Printer Friendly

Saints, indeed.

I wanted to make a few comments on the July Odds & Ends column, "Tuesdays with Mormons" by Peter Gilmour. When my third son was young, his dad was ill (he has since passed away) and the local Mormon Church leaders took my son into their Boy Scout program. There was never any attempt to proselytize him or us. I knew that there would be no components of larger social issues ingrained through the tool of Boy Scouts. Scouting was simply the training of young boys in traditional scouting values. Period.

My best friends throughout my adult life have been Mormon women who unabashedly have large families and who raise decent children.

I returned to Catholicism due to Pope John Paul II and Pope Benedict XVI. They were and are remarkable men in difficult times. Pope Benedict XVI's singular devotion to traditional Roman Catholicism and the structural, traditional, and central role of theology as the source of enlightenment is nothing short of refreshing and redeeming.

The strength of a recommitment to Roman Catholic theology as Christ-centered is essential if we are to build a solid Catholic world comparable to what the Latter-day Saints have and continue to achieve. Such a world comes out in the basic human treatment of one to another, treatment that I have been blessed to receive at the hands of the Mormons.

When a church focuses on man's interpretation of Christ rather than on timelessness in the message, "social movements" versus society as a whole, there is a consequent absence--the absence of the rest of us. Not so with the Mormons who believe and who seek to bring Christ into the world with very traditional endeavors.

Gloria T. August

Louisville, Colo.

I read Gilmour's column on Mormons and the statement that he considers them Christians. I have lived in Colorado for the past 18 years and I can assure you that Mormons do not resemble Christians at all, except in pushing family life.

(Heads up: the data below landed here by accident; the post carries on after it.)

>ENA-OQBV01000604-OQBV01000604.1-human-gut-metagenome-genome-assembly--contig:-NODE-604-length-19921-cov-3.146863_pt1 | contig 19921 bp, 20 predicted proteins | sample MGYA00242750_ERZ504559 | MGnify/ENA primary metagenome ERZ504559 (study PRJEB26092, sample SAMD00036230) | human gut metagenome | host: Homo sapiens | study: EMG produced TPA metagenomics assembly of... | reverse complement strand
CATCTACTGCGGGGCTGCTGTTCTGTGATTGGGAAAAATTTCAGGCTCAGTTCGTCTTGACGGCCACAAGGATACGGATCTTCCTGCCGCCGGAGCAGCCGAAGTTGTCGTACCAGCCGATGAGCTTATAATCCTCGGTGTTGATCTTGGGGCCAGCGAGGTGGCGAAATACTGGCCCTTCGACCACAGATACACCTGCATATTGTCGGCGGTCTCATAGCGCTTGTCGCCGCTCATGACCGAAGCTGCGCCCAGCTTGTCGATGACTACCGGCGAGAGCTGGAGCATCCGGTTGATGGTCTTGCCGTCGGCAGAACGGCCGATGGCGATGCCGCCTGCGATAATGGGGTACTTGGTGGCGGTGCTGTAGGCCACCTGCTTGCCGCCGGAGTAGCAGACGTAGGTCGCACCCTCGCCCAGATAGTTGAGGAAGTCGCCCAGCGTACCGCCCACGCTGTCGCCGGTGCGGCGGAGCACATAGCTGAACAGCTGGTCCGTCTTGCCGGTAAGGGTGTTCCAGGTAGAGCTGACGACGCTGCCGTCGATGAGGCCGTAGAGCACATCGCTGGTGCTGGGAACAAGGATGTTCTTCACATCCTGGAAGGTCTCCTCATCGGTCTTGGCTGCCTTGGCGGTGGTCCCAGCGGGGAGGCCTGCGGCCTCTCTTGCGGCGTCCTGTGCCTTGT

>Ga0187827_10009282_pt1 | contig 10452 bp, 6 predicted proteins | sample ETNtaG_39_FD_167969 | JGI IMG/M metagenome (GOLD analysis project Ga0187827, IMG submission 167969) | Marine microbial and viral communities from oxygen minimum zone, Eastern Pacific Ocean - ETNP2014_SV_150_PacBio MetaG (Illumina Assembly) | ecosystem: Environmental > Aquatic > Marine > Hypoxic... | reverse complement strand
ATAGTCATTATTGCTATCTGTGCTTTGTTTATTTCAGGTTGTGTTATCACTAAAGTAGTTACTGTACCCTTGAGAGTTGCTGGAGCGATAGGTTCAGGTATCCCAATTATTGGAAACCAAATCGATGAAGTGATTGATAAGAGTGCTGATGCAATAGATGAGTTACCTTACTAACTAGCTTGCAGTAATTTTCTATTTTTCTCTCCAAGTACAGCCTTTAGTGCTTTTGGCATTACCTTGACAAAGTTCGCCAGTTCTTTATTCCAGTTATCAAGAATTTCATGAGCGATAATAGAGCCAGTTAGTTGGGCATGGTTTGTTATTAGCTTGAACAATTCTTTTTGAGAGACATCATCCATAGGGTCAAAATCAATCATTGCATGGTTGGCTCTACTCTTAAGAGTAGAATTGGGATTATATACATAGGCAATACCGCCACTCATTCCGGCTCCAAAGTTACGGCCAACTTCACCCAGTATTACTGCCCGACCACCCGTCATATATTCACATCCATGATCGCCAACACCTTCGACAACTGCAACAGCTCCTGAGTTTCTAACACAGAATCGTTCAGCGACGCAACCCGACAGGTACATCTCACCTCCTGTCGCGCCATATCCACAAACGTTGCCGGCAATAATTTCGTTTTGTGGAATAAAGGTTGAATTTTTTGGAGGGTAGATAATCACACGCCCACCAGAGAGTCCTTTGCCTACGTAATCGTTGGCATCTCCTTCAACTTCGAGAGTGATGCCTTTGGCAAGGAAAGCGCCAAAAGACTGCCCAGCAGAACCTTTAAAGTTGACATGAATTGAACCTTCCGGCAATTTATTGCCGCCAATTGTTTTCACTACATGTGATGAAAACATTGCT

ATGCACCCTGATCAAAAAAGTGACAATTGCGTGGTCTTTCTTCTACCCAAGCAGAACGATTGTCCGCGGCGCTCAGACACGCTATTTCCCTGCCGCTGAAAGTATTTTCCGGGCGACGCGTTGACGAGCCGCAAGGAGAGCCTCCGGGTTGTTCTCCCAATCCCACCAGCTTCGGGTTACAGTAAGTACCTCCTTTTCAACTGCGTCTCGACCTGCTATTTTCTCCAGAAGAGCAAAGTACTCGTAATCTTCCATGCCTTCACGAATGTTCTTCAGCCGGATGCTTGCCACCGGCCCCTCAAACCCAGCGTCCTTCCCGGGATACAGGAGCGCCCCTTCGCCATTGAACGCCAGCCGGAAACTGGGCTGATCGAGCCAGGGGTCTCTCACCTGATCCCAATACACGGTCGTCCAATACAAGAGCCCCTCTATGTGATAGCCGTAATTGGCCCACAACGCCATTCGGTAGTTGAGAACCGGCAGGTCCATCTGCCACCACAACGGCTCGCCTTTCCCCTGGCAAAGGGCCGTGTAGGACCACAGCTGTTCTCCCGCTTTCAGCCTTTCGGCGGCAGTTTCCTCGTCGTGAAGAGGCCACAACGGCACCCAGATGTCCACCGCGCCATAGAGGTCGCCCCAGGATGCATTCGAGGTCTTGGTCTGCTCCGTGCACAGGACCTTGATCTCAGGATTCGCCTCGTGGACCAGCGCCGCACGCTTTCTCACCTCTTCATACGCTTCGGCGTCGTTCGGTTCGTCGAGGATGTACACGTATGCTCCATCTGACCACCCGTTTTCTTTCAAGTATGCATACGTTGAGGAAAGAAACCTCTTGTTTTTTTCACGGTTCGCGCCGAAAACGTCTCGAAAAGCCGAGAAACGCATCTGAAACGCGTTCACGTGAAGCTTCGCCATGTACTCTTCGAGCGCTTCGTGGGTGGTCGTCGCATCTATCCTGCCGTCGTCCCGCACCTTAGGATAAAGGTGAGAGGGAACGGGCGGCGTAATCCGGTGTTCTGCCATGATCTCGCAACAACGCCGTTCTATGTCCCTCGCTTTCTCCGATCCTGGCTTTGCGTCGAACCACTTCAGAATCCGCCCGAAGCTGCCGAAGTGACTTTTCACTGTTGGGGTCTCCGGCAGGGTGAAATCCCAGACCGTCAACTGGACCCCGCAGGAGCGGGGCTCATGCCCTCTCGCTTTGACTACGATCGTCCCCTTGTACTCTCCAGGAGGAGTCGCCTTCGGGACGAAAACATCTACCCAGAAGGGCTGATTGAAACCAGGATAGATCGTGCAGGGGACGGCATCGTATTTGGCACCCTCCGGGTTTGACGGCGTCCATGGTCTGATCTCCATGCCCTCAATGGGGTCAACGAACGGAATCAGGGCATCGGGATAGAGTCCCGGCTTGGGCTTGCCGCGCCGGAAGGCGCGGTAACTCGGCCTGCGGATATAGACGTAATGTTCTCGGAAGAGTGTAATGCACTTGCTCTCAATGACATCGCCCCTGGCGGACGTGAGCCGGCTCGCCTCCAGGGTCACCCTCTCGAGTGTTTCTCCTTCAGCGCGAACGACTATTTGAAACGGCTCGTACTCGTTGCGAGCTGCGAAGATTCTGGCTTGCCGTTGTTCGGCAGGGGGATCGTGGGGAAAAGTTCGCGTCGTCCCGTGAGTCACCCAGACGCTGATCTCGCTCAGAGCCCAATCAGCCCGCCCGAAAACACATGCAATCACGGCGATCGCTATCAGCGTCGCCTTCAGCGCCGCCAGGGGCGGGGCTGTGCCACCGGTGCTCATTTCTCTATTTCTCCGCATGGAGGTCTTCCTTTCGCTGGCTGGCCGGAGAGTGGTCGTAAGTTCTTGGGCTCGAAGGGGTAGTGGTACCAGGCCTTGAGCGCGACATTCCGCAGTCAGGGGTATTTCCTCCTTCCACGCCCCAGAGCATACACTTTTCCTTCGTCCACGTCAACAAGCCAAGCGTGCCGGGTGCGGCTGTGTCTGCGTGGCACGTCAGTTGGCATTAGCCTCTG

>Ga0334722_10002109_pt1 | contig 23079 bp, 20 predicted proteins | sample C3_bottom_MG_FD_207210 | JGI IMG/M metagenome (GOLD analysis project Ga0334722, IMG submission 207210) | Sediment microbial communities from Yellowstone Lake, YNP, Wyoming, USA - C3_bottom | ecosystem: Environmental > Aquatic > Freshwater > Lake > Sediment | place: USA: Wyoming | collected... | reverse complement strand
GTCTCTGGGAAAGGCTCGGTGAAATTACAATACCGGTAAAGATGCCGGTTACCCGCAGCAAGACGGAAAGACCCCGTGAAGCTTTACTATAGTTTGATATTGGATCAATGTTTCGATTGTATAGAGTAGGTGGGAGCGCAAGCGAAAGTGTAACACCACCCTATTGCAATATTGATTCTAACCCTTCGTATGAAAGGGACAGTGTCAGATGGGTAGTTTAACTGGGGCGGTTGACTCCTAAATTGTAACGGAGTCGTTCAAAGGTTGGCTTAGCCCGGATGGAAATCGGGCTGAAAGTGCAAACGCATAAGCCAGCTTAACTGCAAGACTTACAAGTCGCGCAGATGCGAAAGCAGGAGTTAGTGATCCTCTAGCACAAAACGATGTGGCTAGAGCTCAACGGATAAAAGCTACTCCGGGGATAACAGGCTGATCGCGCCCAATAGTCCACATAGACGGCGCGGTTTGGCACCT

In the West they do not consider Jesus an equal to God the Father. They consider Jesus a lesser God, similar to Arianism, and The Book of Mormon makes no sense at all. When you pass a Mormon church on Christmas, Holy Thursday, or Good Friday, their churches are dark. Easter is not a Sunday of special importance.

I am not denigrating Mormons, but they are very secretive concerning their theology. For example, you cannot enter their temples unless you meet their criteria. And, yes, they are fervent in evangelizing their religion, a trait we would do well to emulate. But a former Mormon speaking at the local seminary, a descendant of Joseph Smith, maintains that the reason Mormons send the young people out two by two is to discourage them from learning the truth.

So, yes, the Mormons have much to offer and to teach us in the area of evangelization, but they cannot claim to be Christians based on their view of who Jesus is. And based on their monetary policies, it would appear that their true God is fiscal wealth.

George Brown

Foxfield, Colo.
COPYRIGHT 2006 Claretian Publications
No portion of this article can be reproduced without the express written permission from the copyright holder.
Copyright 2006, Gale Group. All rights reserved. Gale Group is a Thomson Corporation Company.

Article Details
Printer friendly Cite/link Email Feedback
Author:Brown, George
Publication:U.S. Catholic
Article Type:Letter to the editor
Date:Aug 1, 2006
Previous Article:Looking ahead.
Next Article:We have a problem.

Related Articles
St. Polycarp.
A Workforce Divided: Community, Labor, and the State in Saint-Nazaire's Shipbuilding Industry, 1880-1910.
The Saint Botolph's Review No. 2.
Writing modern selves: literacy and the French working class in the early nineteenth century.

Terms of use | Copyright © 2017 Farlex, Inc. | Feedback | For webmasters